Scourging at the Pillar: Mortification By Cassandra Poppe

0

“We offer Thee, O Lord Jesus, this seventh decade in honor of Thy Bloody Scourging, and we ask of Thee, through this Mystery and through the intercession of Thy Blessed Mother, the grace to mortify our senses perfectly.”

Of those who have seen the movie The Passion of the Christ, most would agree the scourging at the pillar scenes were incredibly powerful. As you may recall, about half way through the scourging, the soldiers seemed to reduce their torments. The lashes slowed, and their faces showed signs of satisfaction, as if their job was complete. Our Lord, still chained to the rock, was lying there, in excruciating pain, completely spent. But when He sensed the soldiers backing off, He mustered up all His human strength, crawled up the rock and stood ready for more. This, of course, enraged the soldiers, and they unleashed unbelievable vengeance on Him.

This particular scene, while very hard to watch, helps to illustrate our own need to learn to mortify ourselves as we are called to do in this second Sorrowful Mystery. Because Jesus knew the gravity of sin, and how deeply God is offended by our transgressions, He denied Himself any chance He may have had to reduce His suffering. He freely chose to take on this punishment for our foolish sins. It was what was required to obtain forgiveness, that we might join Him one day in Heaven.

Knowing this, how are we now called to grow through this mystery? Do we use it to meditate on our sins and beat ourselves up with guilt over them? Or are we called to do more?

God is not One to allow us to wallow in our guilt for long. Once we have confessed our sins, made proper restitution and performed our penance, our sins are gone from His memory. And so they should be from our memory as well. But we are not to forget that while we may have been forgiven, there is still temporal punishment to pay for these sins, either here through mortification, or in Purgatory.

We also must remember that we are indeed capable of falling even deeper into sin in the future. We are weak. And though we may love Christ deeply and pray we are doing His will in all things, we are still in a constant battle with our own wills. If we do not address our weaknesses, we will stumble frequently in our journey towards Heaven, or cease in our advancement all together. And bodily mortification is the perfect remedy for overcoming our weaknesses.

We already learned to mortify our wills through holy obedience. And we will now learn, through this Sorrowful Mystery, to mortify our bodies through denial of bodily comforts. Mortification of the will through obedience, and mortification of the body through self-denial must be intertwined, for each act strengthens the other.

But this kind of spiritual training must be taken slowly. To suddenly begin wearing hair shirts and eating nothing but bread and water would certainly end in frustration and despair! But perhaps for one hour a day, you could practice mortifying yourself in ways no one else would notice. Do not eat that piece of candy on your desk. Sit in the most uncomfortable chair in the house. Take the most undesirable looking piece of meat as your share of dinner. Or, as our children say, choose “God over gum!” And always make this sacrifice a conscious act of love for Our Lord.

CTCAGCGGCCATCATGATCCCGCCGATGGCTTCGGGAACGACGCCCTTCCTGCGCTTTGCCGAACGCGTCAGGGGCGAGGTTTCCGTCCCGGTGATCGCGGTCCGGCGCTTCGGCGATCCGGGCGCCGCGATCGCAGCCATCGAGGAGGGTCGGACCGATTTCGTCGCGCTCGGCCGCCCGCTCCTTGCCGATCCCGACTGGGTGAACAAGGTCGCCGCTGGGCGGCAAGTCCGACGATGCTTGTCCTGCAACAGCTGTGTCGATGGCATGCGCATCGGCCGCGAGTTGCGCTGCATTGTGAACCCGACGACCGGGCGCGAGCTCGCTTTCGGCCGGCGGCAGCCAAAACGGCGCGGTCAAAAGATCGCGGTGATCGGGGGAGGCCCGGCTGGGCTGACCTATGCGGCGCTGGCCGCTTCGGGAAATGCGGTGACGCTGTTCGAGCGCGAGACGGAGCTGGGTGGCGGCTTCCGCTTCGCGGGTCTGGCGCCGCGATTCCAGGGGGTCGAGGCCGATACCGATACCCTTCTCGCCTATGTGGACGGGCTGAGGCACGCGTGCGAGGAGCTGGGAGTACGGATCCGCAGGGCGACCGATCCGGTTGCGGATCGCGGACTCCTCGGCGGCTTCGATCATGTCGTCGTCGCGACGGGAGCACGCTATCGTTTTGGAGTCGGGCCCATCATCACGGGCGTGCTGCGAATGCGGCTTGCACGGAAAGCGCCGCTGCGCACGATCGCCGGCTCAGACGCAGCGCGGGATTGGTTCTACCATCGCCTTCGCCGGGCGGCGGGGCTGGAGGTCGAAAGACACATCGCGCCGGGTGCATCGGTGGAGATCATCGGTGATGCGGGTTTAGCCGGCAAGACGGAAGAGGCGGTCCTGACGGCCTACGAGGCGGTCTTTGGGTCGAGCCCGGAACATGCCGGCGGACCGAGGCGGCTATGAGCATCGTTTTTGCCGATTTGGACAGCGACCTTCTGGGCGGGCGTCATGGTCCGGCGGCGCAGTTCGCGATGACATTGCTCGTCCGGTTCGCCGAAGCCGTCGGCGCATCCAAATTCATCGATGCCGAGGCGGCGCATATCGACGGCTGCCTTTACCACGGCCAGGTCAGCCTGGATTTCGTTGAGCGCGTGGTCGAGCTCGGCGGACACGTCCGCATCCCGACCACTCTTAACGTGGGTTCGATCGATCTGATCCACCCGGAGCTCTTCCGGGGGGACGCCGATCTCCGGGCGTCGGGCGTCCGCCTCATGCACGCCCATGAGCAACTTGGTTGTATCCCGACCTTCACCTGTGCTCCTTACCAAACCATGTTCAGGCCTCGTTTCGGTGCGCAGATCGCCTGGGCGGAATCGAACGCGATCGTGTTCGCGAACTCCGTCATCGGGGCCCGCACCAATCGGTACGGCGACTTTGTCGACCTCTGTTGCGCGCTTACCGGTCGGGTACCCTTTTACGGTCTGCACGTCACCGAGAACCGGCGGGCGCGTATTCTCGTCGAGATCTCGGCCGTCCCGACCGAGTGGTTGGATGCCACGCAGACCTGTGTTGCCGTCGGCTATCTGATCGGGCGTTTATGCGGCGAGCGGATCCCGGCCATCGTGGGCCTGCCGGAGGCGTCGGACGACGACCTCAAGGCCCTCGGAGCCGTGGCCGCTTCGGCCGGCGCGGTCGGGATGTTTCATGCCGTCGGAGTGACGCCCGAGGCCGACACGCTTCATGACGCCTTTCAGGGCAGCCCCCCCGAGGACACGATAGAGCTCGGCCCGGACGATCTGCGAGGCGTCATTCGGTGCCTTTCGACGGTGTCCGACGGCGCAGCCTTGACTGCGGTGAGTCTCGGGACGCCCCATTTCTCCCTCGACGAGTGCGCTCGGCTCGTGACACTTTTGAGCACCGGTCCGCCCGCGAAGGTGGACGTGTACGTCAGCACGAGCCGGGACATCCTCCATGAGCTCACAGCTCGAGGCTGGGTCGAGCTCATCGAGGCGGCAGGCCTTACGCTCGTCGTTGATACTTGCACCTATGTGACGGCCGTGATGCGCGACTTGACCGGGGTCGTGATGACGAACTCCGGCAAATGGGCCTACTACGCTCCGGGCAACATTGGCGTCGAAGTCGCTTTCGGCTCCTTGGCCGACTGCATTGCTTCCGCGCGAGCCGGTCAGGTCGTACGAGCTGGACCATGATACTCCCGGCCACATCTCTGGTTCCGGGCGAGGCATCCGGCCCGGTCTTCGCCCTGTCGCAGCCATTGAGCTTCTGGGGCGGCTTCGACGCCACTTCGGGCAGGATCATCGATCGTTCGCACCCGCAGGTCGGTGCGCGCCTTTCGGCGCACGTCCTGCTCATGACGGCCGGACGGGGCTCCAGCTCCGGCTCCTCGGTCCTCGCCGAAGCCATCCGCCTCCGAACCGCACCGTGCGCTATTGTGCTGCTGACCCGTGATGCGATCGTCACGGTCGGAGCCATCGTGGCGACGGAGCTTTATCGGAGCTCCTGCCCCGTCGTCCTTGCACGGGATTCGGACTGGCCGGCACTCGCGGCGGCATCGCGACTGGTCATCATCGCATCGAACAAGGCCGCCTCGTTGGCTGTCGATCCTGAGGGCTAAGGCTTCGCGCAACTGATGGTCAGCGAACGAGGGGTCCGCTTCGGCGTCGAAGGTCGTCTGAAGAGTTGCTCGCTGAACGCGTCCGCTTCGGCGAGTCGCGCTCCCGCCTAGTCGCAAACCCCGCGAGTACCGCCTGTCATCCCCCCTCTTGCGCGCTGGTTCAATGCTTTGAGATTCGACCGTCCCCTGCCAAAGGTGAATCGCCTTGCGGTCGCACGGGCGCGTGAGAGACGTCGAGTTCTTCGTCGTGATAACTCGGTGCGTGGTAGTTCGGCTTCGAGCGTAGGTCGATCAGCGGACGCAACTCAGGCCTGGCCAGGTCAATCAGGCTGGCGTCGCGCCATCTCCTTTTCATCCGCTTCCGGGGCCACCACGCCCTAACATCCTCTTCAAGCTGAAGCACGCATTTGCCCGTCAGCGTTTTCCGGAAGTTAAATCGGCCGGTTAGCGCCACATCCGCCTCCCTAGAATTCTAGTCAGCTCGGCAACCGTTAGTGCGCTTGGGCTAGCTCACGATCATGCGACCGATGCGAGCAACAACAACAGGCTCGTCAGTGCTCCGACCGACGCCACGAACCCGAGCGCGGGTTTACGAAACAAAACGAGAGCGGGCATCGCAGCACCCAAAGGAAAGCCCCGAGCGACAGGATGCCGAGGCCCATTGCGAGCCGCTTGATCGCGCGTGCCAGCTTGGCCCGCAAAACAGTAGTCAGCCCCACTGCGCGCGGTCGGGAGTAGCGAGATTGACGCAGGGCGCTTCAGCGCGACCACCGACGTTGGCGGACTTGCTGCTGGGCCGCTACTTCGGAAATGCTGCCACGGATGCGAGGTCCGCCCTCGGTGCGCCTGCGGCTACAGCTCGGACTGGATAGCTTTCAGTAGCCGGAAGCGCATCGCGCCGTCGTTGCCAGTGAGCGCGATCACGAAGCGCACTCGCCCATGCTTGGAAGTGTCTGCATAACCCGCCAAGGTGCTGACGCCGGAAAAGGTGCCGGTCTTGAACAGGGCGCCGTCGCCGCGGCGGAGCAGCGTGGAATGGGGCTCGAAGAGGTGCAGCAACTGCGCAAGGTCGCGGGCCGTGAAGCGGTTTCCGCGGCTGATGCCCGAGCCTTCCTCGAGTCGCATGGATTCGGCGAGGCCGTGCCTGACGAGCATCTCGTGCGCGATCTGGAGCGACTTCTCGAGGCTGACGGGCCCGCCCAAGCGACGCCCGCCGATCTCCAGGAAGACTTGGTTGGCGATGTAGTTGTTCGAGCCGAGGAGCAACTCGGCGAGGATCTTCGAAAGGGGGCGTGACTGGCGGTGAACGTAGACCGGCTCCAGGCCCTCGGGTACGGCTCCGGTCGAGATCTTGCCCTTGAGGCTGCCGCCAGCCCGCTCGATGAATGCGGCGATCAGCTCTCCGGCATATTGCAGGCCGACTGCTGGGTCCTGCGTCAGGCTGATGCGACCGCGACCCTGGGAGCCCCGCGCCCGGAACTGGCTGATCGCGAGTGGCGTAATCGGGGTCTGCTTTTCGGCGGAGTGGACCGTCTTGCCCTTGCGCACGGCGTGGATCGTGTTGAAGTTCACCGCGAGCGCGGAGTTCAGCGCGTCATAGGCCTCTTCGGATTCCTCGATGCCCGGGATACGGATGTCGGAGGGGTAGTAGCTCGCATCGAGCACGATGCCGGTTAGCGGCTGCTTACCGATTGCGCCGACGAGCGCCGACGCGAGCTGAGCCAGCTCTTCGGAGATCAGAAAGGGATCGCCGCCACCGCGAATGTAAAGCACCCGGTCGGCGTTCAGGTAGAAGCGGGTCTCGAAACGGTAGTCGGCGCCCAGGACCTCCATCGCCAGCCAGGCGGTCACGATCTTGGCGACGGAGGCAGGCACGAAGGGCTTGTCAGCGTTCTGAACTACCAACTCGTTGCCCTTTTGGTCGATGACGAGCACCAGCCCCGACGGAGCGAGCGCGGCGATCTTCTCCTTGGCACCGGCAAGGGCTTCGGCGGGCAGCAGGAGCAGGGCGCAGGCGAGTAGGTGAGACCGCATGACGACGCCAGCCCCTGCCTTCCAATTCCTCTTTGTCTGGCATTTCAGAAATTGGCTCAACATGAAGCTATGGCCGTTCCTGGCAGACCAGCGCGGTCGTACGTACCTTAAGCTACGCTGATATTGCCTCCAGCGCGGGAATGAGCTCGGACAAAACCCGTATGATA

In choosing to deny our bodies these little comforts, we are taking active steps to perfect ourselves and are increasing our merit in the eyes of the Lord. As we grow stronger in these mortifications, we will soon find we are also better able to deny ourselves the things which are not lawful to indulge in. For, as St. Alphonsus Liguori states, “If you deny your body lawful pleasures, it is not apt to seek unlawful ones; but if you indulge in all the lawful enjoyments you will soon cross the line into forbidden territory.”

Our Lord offers you a multitude of opportunities to mortify yourself throughout each day. Keep the Scourging at the Pillar in your mind whenever you have a chance to indulge in some small treat and decide which will bring you greater pleasure in the end. God? Or gum? Then, for those times you decide to choose God, simply walk away, offering your small mortification to Our Lord who chose to suffer so much for you.

“Grace of Our Lord’s Scourging, come down into my soul and make me truly mortified.”

Copyright 2010 Cassandra Poppe

Share.

About Author

We welcome guest contributors who graciously volunteer their writing for our readers. Please support our guest writers by visiting their sites, purchasing their work, and leaving comments to thank them for sharing their gifts here on CatholicMom.com. To inquire about serving as a guest contributor, contact [email protected]

Leave A Reply

Notify me of followup comments via e-mail. You can also subscribe without commenting.